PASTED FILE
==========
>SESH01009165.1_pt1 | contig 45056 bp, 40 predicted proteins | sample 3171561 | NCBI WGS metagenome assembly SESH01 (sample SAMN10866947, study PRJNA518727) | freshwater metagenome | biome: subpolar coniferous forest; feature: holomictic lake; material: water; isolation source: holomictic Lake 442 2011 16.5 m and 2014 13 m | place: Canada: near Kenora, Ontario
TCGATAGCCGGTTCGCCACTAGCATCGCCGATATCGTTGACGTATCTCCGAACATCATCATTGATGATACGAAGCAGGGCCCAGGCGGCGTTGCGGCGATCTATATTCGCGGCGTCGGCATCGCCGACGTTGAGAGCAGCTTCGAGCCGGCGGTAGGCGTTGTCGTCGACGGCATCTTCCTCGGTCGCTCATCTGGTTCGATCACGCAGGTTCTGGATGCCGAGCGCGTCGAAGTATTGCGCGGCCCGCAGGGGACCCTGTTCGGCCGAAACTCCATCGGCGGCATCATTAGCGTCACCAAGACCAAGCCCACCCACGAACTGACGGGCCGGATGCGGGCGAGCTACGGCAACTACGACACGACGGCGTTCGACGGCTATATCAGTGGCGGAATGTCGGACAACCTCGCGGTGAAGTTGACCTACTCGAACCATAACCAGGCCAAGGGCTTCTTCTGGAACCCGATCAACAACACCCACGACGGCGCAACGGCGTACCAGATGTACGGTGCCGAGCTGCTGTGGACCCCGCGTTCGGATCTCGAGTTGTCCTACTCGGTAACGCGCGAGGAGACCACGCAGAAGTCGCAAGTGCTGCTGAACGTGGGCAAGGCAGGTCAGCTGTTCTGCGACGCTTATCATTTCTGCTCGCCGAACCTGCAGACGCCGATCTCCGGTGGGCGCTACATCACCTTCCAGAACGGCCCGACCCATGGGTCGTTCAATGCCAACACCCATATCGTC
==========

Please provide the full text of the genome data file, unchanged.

>SESH01009165.1_pt1 | contig 45056 bp, 40 predicted proteins | sample 3171561 | NCBI WGS metagenome assembly SESH01 (sample SAMN10866947, study PRJNA518727) | freshwater metagenome | biome: subpolar coniferous forest; feature: holomictic lake; material: water; isolation source: holomictic Lake 442 2011 16.5 m and 2014 13 m | place: Canada: near Kenora, Ontario
TCGATAGCCGGTTCGCCACTAGCATCGCCGATATCGTTGACGTATCTCCGAACATCATCATTGATGATACGAAGCAGGGCCCAGGCGGCGTTGCGGCGATCTATATTCGCGGCGTCGGCATCGCCGACGTTGAGAGCAGCTTCGAGCCGGCGGTAGGCGTTGTCGTCGACGGCATCTTCCTCGGTCGCTCATCTGGTTCGATCACGCAGGTTCTGGATGCCGAGCGCGTCGAAGTATTGCGCGGCCCGCAGGGGACCCTGTTCGGCCGAAACTCCATCGGCGGCATCATTAGCGTCACCAAGACCAAGCCCACCCACGAACTGACGGGCCGGATGCGGGCGAGCTACGGCAACTACGACACGACGGCGTTCGACGGCTATATCAGTGGCGGAATGTCGGACAACCTCGCGGTGAAGTTGACCTACTCGAACCATAACCAGGCCAAGGGCTTCTTCTGGAACCCGATCAACAACACCCACGACGGCGCAACGGCGTACCAGATGTACGGTGCCGAGCTGCTGTGGACCCCGCGTTCGGATCTCGAGTTGTCCTACTCGGTAACGCGCGAGGAGACCACGCAGAAGTCGCAAGTGCTGCTGAACGTGGGCAAGGCAGGTCAGCTGTTCTGCGACGCTTATCATTTCTGCTCGCCGAACCTGCAGACGCCGATCTCCGGTGGGCGCTACATCACCTTCCAGAACGGCCCGACCCATGGGTCGTTCAATGCCAACACCCATATCGTC